One of Ireland’s most well-known folk creatures, the banshee (also known as bean sidhe or the original Irish bean sí) is a supernatural creature taking the form of a woman whose wail is said to herald death. The banshee’s often frightening appearance and close association with death means many people mistake her for a ghost or spirit, but in truth she is more closely related to Ireland’s other famous supernatural inhabitant, the leprechaun. The name banshee translates loosely as ‘fairy woman’, and they are generally described as a member of the fey, preternatural spirits common throughout European folklore. A more accurate translation is ‘woman of the fairy mound’, linking them to the burial mounds, or tumulus, found in a number of locations in Ireland that may date back as far as neolithic times.
Banshees are variously described as singing, wailing or keening to announce the death of the member of a prominent Irish family. Keening is a traditional aspect of the Irish wake dating back to the 16th Century, involving female mourners singing a lament for the dead. The most talented keeners were highly sought after across Ireland.
This has given rise to the common description of banshees as the wailing woman, said to sing a mournful song to announce the death of a person, even if they have died far away or overseas. The sound of a banshee would sometimes be the first indication to loved ones that a person had died. The banshee was also known to predict impending tragedy, even at times warning people of upcoming danger that is likely to result in their death.
The description of a banshee varies significantly, although she is invariably described as female. Some are said to be beautiful women dressed in long grey or white dresses, often with long, flowing white or red hair and eyes reddened from crying. Others are likened to crones, short and hunched, often concealing their face with a black veil. While some are said to be the height of a human or even taller, most are significantly shorter, usually under four foot, further lending support to the suggestion that they are one of the ‘little folk’, meaning fairies.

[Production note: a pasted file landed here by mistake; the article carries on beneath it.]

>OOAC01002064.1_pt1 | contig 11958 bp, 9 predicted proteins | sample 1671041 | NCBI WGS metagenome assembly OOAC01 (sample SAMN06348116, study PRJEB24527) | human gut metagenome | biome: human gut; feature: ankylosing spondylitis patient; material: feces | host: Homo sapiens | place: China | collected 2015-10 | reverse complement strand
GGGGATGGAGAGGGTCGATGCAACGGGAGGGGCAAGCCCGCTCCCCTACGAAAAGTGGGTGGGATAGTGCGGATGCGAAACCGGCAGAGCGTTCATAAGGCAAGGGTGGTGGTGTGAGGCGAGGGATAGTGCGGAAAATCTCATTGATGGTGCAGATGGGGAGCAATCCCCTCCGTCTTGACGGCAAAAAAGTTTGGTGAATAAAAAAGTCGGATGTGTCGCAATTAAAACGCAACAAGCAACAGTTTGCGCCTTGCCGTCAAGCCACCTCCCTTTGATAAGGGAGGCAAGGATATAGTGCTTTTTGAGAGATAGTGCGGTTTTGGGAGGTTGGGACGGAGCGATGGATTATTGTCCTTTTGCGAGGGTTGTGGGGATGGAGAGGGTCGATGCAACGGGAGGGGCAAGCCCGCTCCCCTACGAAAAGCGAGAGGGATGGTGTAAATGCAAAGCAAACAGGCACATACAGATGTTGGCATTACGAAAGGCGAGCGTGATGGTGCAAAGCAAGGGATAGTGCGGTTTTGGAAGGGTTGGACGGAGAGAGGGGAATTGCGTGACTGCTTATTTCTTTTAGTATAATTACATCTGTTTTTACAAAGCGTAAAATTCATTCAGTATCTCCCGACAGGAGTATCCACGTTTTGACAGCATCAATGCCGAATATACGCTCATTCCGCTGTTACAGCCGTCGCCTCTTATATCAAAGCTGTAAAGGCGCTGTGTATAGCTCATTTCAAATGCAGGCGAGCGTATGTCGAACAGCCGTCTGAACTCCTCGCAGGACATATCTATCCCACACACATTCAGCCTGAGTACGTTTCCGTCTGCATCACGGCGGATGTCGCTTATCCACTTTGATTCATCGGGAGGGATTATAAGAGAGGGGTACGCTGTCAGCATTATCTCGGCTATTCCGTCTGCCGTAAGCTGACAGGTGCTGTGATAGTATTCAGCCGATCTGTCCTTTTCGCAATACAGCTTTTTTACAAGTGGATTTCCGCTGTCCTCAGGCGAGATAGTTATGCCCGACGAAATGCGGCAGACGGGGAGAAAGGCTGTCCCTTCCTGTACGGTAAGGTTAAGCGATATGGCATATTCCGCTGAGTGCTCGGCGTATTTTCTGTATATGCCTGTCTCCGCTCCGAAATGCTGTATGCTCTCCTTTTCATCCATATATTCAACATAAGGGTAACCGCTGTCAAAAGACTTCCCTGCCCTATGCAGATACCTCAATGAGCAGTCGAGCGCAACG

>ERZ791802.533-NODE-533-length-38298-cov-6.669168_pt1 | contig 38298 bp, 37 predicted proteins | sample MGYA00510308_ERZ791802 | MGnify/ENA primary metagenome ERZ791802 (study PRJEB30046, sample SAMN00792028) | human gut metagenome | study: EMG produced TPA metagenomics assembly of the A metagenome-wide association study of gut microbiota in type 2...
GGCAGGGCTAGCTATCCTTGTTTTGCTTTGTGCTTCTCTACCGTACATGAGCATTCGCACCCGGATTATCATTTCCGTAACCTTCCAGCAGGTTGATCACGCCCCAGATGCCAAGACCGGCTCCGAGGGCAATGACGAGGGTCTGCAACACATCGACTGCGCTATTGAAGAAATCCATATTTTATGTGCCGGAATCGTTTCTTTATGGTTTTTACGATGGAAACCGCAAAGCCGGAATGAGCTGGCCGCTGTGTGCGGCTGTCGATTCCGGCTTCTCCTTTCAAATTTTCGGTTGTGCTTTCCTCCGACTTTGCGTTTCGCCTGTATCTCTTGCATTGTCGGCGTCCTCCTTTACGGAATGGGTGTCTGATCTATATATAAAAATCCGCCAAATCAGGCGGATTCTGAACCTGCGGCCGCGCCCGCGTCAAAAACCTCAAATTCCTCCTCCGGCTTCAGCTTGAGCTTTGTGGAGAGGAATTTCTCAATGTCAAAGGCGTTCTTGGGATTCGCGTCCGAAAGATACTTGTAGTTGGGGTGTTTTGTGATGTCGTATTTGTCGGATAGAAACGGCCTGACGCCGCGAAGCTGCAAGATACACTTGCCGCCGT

Older stories of banshees suggest that they are attached only to five prominent Irish families; the O’Connors, O’Neills, O’Gradys, O’Briens and Kavanaghs. However, this is widely disputed, with others suggesting that all Irish families have a banshee, or that all those possessing Goidelic surnames, meaning their families that date back to original Celtic inhabitants of Ireland, rather than later Norman, Norse or English settlers. These surnames generally carry the prefix O’ or Mac/Mc, and include this writer’s own.
Despite sometimes possessing a fearsome appearance and generally being the herald of bad news, banshees are usually not considered malevolent. Aside from their screams or singing, other encounters with banshees are limited to knocking on walls or windows. When not mourning the death of a specific family member, banshees are said to sit and weep for the general misfortune in the world, with a number of chair-shaped rocks across Ireland being referred to as banshee’s chairs.